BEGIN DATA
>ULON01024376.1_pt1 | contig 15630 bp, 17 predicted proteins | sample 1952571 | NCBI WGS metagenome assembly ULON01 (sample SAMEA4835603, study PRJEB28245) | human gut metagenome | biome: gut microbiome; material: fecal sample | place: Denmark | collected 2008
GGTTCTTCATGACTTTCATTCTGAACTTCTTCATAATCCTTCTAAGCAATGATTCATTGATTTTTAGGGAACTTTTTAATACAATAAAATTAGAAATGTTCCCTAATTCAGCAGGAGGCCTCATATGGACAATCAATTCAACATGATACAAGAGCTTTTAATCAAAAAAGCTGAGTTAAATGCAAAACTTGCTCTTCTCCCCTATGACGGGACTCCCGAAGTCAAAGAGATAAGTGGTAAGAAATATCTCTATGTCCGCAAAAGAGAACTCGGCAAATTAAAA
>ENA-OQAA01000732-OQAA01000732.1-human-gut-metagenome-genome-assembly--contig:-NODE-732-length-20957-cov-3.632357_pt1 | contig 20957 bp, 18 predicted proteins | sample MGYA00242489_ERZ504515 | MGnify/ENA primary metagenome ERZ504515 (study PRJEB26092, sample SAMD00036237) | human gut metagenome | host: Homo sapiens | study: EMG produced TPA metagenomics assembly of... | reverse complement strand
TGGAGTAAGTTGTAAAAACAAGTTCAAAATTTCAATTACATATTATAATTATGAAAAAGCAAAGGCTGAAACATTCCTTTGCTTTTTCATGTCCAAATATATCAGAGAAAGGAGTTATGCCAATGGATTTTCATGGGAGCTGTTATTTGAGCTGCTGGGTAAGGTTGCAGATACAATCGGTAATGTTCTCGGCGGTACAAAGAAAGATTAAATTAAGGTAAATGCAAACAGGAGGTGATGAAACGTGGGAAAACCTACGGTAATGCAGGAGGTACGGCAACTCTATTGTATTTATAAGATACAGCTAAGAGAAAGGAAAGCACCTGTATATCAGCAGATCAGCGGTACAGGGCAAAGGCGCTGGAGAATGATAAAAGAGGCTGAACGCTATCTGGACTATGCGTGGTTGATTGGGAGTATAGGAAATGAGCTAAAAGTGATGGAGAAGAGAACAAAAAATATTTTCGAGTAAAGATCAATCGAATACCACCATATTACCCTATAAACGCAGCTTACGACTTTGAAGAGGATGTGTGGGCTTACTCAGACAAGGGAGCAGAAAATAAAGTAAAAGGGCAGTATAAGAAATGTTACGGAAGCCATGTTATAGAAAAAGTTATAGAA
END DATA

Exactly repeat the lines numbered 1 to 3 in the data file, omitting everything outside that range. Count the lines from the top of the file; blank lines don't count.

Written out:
>ULON01024376.1_pt1 | contig 15630 bp, 17 predicted proteins | sample 1952571 | NCBI WGS metagenome assembly ULON01 (sample SAMEA4835603, study PRJEB28245) | human gut metagenome | biome: gut microbiome; material: fecal sample | place: Denmark | collected 2008
GGTTCTTCATGACTTTCATTCTGAACTTCTTCATAATCCTTCTAAGCAATGATTCATTGATTTTTAGGGAACTTTTTAATACAATAAAATTAGAAATGTTCCCTAATTCAGCAGGAGGCCTCATATGGACAATCAATTCAACATGATACAAGAGCTTTTAATCAAAAAAGCTGAGTTAAATGCAAAACTTGCTCTTCTCCCCTATGACGGGACTCCCGAAGTCAAAGAGATAAGTGGTAAGAAATATCTCTATGTCCGCAAAAGAGAACTCGGCAAATTAAAA
>ENA-OQAA01000732-OQAA01000732.1-human-gut-metagenome-genome-assembly--contig:-NODE-732-length-20957-cov-3.632357_pt1 | contig 20957 bp, 18 predicted proteins | sample MGYA00242489_ERZ504515 | MGnify/ENA primary metagenome ERZ504515 (study PRJEB26092, sample SAMD00036237) | human gut metagenome | host: Homo sapiens | study: EMG produced TPA metagenomics assembly of... | reverse complement strand